Short notes on Kant's Groundwork / by Simmon Li

Three contrasts of Kant Morality Motives: duty vs inclination - many motives and the magnitude of each? If the agency is based on duty, then an action has moral worth. "Sake of duty, not inclination"

Freedom Determination of will: autonomous vs heteronomous - acting according to law we give ourselves. Agency? Pure reason, which is shared in common with everyone, yields the same moral law for everyone. Reason determines will

Reason Imperatives: hypothetical vs categorical - hypothetical is instrumental, categorical is independent of instrumental.

To be free autonomously requires a categorical imperative.

3 conceptions of the categorical imperative. The formula of the universal law - Act only on a maxim that you would will to be international law. Universalize the maxim and evaluate its integrity. "A world in which everyone lies would be a worse world, therefore I shouldn't lie." - Consequentialist reasoning? No, the universalization is meant to remove self-interested motivations.

The formula of humanity as the end - Categorical can't be based on individual ends, as it would be relative. Must ground the categorical imperative in something that has an end in itself. Kant says man is this very thing. Rational beings have intrinsic value, "human dignity." -> Act in such a way that you always treat humanity as not only a means but at the same time as the ends.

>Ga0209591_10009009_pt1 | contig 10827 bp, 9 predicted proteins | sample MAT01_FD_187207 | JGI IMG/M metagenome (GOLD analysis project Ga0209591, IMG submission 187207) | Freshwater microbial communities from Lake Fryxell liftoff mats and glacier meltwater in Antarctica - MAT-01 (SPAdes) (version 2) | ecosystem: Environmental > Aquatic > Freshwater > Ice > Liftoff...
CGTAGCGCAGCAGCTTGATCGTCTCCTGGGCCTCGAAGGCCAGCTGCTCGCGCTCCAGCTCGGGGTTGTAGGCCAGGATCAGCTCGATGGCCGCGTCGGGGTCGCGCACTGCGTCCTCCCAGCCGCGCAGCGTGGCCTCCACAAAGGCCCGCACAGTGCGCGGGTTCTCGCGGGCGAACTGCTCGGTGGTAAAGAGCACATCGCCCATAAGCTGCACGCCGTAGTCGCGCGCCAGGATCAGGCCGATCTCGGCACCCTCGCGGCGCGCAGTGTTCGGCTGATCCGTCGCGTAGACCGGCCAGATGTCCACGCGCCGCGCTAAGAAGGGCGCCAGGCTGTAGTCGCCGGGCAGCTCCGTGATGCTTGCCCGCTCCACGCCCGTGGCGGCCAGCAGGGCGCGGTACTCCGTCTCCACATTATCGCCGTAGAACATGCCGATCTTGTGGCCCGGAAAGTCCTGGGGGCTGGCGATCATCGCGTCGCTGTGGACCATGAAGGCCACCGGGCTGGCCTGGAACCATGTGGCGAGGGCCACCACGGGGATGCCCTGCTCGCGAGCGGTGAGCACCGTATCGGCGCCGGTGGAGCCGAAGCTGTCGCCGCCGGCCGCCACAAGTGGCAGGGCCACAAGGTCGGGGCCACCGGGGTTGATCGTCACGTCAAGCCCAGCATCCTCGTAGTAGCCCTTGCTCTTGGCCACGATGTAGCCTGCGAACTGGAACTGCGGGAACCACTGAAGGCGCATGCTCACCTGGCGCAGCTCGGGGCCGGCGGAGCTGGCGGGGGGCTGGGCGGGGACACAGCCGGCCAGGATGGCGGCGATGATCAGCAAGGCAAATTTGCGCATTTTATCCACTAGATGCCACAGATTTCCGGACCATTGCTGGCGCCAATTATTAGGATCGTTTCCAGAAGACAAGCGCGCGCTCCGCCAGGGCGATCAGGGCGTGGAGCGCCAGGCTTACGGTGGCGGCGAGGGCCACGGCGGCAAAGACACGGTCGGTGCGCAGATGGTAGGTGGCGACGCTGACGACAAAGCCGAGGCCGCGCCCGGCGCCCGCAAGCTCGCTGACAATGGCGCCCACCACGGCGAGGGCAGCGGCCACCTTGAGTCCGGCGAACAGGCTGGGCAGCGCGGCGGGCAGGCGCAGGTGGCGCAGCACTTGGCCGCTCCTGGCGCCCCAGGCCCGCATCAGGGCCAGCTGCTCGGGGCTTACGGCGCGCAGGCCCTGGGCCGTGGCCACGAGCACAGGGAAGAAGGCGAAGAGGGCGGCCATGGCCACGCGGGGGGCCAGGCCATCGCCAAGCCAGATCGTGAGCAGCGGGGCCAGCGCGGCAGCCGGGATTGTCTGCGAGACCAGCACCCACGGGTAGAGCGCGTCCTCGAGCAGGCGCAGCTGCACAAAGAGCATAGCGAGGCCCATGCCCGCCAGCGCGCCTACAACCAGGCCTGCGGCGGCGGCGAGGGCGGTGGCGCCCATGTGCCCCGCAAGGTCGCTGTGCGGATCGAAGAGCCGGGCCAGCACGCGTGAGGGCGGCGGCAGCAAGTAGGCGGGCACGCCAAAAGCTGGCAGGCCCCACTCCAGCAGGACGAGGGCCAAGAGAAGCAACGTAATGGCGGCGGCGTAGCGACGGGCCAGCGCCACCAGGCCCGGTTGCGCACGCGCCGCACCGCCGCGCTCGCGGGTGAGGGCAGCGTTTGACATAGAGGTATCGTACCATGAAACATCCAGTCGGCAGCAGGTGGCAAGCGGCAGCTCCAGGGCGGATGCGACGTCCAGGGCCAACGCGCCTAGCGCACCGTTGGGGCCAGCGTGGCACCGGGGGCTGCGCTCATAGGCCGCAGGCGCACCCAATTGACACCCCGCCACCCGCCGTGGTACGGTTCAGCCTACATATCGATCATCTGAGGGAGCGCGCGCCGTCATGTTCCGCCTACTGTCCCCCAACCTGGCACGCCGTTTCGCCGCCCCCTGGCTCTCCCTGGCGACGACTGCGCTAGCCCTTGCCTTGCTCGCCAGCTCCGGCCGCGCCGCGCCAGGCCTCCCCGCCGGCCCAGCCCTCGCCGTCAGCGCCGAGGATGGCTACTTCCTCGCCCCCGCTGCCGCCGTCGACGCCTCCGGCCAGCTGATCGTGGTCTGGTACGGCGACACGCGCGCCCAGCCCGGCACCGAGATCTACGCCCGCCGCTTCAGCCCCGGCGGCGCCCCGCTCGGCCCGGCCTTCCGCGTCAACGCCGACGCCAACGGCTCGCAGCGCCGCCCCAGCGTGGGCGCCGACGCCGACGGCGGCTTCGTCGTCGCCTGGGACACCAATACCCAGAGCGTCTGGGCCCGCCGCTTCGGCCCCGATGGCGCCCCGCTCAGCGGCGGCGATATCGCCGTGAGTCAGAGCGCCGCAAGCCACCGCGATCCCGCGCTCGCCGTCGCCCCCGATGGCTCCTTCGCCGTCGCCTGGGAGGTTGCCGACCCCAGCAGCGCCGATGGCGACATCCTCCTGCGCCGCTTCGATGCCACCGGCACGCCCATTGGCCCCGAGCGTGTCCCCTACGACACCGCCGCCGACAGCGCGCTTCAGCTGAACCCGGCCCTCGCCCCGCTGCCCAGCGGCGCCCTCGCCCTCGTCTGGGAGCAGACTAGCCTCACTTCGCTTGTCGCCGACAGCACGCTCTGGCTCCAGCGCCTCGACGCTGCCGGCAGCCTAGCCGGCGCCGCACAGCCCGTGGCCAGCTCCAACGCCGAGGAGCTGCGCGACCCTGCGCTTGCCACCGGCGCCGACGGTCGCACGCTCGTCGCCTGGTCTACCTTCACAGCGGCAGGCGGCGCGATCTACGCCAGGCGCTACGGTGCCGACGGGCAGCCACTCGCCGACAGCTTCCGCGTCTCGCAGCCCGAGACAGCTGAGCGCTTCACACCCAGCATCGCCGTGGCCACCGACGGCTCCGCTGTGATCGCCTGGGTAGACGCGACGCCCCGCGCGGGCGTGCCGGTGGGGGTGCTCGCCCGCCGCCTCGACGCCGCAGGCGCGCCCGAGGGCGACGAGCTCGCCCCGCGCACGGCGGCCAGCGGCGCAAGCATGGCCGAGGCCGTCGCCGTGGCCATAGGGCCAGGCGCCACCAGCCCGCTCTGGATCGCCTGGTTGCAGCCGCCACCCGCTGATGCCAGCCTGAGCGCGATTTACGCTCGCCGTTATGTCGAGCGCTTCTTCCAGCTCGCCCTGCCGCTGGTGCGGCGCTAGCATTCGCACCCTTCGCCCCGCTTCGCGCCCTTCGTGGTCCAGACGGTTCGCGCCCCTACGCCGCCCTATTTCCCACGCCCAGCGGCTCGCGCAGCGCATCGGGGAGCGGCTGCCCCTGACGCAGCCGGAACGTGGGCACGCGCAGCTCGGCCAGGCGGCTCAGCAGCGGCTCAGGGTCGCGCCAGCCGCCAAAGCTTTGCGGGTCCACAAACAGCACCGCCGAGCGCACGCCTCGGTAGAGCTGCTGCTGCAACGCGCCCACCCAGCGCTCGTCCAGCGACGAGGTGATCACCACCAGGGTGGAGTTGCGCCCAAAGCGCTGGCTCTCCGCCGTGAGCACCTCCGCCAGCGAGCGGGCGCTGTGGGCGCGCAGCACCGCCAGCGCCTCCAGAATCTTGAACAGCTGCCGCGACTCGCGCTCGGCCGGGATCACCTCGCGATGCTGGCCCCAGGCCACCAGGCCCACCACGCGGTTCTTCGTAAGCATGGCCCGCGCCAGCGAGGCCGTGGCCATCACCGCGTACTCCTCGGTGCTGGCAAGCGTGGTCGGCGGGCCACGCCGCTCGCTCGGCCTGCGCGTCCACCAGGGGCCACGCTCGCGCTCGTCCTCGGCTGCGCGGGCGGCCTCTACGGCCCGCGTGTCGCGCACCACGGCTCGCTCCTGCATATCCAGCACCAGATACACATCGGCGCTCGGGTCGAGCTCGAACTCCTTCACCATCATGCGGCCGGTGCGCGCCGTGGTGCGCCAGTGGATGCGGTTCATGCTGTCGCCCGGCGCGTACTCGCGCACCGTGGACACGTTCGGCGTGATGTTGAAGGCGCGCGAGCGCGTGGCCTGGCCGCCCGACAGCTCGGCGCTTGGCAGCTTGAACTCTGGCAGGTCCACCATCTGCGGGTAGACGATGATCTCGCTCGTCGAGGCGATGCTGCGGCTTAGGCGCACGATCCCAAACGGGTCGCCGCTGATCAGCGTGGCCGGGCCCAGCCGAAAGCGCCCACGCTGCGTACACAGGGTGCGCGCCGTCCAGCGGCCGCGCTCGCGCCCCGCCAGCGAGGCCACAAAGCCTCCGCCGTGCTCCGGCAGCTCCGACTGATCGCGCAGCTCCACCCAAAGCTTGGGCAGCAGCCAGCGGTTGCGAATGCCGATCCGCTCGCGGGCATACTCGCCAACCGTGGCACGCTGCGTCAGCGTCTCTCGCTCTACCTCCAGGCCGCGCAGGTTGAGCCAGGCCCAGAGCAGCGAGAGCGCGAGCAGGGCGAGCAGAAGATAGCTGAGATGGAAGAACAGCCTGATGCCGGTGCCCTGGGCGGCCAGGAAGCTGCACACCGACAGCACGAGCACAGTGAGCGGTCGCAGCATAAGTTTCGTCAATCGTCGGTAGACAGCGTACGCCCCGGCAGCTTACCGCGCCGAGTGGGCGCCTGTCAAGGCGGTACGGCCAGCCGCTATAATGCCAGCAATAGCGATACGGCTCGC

Murder is an act which is instrumental. I am killing someone for some end without reverence to that person as an ends in themselves. Suicide is similar because of the maxim. Kantian respect for the universal rationality of human beings, grounded in the categorical imperative.

Duty is compatible with freedom because I impose morality on myself. I author my own moral law, based on the pure reason which we all share. Everyone, due to this pure reason we hold in common as rational beings, arrives at the same moral law on their own. How is morality possible if it seems to be subjective? 2 ways to account for experience. As an object of experience, I am in the sensible world -> actions are determined by cause/effect. As a subject of experience, autonomy is possible by being in the intelligible world. There is no cause/effect. Only from the second standpoint is freedom as autonomy possible. We live in both the empirical world and an intelligible world. Thus there is always a dynamic of Is vs Ought.

Murderer at the door test? Murderer asks for your friend's location. The morally correct thing can not be the telling of the truth, is the claim. Kant says that lying is wrong. To carve an exception would be consequentalist. Sandel defends Kant's point. Is there a way to avoid lying without telling the truth? "I don't know" would strictly be true, maybe misleading. Is there a moral difference between lying and misleading truth? Yes, according to Kant. Why is this the case? Consequences are the same, but Kant is not a consequentalist so this make sense. Misleading as the motive? Doesn't that make it immoral? Well, you're telling the truth while being misleading. Even the misleading truth pays tribute to duty. Convincing?

 

(These notes are compiled from lectures found on http://justiceharvard.org/ by Michael Sandel)